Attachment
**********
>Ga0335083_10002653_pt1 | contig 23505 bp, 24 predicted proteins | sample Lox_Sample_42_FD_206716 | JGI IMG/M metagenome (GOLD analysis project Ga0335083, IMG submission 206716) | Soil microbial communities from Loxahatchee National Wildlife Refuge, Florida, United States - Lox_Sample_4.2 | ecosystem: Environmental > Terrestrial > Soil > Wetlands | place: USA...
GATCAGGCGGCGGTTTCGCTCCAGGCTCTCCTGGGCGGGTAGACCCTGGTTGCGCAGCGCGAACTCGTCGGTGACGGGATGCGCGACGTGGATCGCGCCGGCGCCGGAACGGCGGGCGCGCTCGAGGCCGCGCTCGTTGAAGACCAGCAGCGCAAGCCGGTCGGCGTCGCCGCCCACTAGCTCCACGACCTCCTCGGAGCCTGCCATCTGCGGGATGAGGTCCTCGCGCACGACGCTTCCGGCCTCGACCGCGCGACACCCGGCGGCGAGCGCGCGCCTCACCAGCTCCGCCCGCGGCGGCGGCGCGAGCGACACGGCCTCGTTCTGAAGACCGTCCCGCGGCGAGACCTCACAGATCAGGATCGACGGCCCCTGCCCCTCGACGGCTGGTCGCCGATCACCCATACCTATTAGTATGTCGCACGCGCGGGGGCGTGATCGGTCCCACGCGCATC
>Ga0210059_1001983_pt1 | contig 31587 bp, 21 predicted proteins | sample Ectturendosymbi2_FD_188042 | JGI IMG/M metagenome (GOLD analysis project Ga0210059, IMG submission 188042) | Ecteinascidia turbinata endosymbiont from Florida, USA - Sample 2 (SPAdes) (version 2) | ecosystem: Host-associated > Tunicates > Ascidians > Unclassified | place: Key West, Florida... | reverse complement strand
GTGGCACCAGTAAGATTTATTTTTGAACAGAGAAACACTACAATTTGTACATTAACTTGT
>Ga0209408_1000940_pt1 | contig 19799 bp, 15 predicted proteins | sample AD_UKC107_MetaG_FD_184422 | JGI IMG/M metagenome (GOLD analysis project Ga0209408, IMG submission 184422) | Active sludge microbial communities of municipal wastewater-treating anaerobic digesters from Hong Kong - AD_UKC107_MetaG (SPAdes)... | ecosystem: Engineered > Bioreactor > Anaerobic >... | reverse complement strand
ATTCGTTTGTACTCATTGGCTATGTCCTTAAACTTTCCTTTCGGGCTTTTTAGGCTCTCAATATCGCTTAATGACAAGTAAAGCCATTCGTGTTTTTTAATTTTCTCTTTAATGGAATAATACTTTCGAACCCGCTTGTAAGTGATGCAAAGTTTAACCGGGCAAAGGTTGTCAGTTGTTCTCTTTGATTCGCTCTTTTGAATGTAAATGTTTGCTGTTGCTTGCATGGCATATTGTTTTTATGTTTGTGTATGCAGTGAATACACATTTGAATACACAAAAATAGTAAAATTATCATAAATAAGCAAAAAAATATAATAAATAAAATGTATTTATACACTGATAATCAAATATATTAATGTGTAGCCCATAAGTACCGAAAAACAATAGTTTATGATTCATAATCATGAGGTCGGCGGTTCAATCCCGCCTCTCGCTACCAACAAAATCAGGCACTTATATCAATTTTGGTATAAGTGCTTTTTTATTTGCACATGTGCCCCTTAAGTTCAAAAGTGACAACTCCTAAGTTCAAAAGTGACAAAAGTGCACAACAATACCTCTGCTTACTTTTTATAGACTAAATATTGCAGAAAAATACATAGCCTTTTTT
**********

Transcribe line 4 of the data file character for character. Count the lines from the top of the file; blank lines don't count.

GTGGCACCAGTAAGATTTATTTTTGAACAGAGAAACACTACAATTTGTACATTAACTTGT